Federal prosecutors and Sam Bankman-Fried’s legal team have come to a compromise over his usage of messaging applications. Both parties have agreed that SBF “shall not use any encrypted or ephemeral call or messaging application, including but not limited to Signal,” according to a court document from February 6.
He will have access to FaceTime, Zoom, iMessage, SMS messaging, email, and Facebook Messenger. Additionally, he will be permitted to use WhatsApp, a protected messaging service, but only if “monitoring technology is installed on his cellphone that automatically logs and preserves all WhatsApp communications.”
The most recent accord results from an effort made by federal prosecutors in late January to prevent SBF from getting in touch with current or former workers of FTX or its subsidiary trading company Alameda Research.
Prosecutors said on Jan. 15 that SBF used the encrypted communications app Signal to “influence” the statement of FTX US general counsel Ryne Miller. Bankman-Fried’s attorney, Mark Cohen, sent a letter to United States District Court Judge Lewis Kaplan that was used as the foundation for this revelation.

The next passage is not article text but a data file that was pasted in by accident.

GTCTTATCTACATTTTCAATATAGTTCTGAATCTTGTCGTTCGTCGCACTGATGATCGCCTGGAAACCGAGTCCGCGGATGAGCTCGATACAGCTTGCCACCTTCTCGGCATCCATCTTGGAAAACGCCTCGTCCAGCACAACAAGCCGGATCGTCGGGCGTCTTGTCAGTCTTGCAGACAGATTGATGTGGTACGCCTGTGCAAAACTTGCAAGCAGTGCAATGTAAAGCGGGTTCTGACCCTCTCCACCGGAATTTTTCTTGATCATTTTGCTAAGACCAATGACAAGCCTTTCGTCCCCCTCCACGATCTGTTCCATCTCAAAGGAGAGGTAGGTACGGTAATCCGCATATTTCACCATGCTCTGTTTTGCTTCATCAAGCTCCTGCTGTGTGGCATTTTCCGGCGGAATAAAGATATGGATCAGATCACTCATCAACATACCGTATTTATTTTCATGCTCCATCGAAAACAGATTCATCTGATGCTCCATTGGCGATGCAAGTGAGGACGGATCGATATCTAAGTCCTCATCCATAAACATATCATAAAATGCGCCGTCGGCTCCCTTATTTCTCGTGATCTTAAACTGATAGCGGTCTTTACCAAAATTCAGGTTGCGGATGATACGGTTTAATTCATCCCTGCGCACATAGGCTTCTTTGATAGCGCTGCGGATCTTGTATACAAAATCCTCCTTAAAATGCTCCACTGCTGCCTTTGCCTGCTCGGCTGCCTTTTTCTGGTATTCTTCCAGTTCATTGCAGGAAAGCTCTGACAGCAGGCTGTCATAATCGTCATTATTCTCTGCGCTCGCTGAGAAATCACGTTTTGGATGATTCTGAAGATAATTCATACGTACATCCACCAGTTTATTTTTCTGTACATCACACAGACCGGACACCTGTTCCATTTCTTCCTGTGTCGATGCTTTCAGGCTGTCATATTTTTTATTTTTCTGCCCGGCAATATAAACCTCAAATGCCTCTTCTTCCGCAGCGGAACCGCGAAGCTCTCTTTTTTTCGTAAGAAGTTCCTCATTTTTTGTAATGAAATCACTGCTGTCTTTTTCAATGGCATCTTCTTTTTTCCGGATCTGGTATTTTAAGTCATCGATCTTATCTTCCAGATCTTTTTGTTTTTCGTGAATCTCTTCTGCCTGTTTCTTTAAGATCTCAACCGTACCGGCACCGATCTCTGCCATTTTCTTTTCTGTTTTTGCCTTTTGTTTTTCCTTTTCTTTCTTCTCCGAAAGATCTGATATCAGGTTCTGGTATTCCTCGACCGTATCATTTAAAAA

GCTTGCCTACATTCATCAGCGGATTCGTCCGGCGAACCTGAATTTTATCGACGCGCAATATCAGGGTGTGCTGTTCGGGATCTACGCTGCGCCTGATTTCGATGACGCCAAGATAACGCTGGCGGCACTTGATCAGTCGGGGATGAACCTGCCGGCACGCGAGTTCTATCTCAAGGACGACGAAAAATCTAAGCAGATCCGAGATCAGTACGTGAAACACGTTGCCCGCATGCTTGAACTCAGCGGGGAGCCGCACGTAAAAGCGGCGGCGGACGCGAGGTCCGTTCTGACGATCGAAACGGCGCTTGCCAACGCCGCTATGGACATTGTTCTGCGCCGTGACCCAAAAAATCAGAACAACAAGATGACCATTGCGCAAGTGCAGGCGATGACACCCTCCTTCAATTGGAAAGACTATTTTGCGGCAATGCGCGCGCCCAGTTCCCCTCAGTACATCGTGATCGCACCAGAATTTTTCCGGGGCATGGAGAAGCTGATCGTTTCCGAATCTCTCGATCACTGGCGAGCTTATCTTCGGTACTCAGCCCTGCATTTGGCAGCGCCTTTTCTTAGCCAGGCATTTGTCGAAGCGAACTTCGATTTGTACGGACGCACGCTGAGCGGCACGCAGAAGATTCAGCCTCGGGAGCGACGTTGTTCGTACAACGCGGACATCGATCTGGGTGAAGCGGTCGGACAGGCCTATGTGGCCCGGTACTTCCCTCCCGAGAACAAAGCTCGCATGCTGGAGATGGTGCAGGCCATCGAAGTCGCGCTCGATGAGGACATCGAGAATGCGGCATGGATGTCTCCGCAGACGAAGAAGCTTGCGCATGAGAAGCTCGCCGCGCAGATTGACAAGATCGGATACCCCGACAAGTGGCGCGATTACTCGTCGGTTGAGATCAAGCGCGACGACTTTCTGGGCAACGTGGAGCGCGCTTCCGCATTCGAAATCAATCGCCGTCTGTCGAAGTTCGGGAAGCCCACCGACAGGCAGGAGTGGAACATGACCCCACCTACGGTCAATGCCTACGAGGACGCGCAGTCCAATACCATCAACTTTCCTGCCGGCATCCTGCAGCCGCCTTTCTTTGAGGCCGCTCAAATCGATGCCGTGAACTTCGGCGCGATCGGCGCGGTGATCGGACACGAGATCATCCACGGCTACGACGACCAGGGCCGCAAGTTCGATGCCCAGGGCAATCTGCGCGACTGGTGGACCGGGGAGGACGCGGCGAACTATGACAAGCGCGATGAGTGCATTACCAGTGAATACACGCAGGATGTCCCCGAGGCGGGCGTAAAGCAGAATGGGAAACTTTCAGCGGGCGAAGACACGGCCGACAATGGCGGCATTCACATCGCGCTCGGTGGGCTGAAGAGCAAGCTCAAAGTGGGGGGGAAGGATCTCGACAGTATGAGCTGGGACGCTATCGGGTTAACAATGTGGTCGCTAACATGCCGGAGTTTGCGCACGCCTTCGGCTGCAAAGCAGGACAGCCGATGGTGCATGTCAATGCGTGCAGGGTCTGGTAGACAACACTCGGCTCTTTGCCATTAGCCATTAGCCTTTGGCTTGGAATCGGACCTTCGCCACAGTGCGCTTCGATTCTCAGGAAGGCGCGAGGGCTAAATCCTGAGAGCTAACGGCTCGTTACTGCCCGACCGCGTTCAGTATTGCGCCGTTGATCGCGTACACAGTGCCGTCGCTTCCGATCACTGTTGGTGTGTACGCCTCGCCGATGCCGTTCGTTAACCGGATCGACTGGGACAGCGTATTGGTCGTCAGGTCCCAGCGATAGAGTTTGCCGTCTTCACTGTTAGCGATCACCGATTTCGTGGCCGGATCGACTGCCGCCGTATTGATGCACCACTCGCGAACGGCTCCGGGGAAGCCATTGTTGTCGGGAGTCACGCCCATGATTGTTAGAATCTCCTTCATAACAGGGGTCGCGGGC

SBF Lawyers Advocate for his Access to FTX’s Funds
In the letter, Cohen argued that since his client (SBF) had not previously engaged in illicit activities, SBF should be allowed access to the funds owned by FTX.
In addition, FTX’s new CEO, John J. Ray III, acknowledged to a Delaware bankruptcy court on Monday that the exchange is receiving guidance from cybersecurity firm Sygnia following what appears to be a substantial breach in November.
During his appearance before the U.S. House Financial Services Committee, new CEO John Ray III disclosed that he has taken steps to secure more than $1 billion in digital assets.
As bankruptcy proceedings for FTX are now moving forward, a recent ruling by United States District Judge Lewis Kaplan has approved a joint proposal from eight media outlets, including Bloomberg, the Financial Times, and Reuters, who demanded recognition of the two individuals responsible for of securing SBF’s $250 million bail bond in a letter to Kaplan on January 12.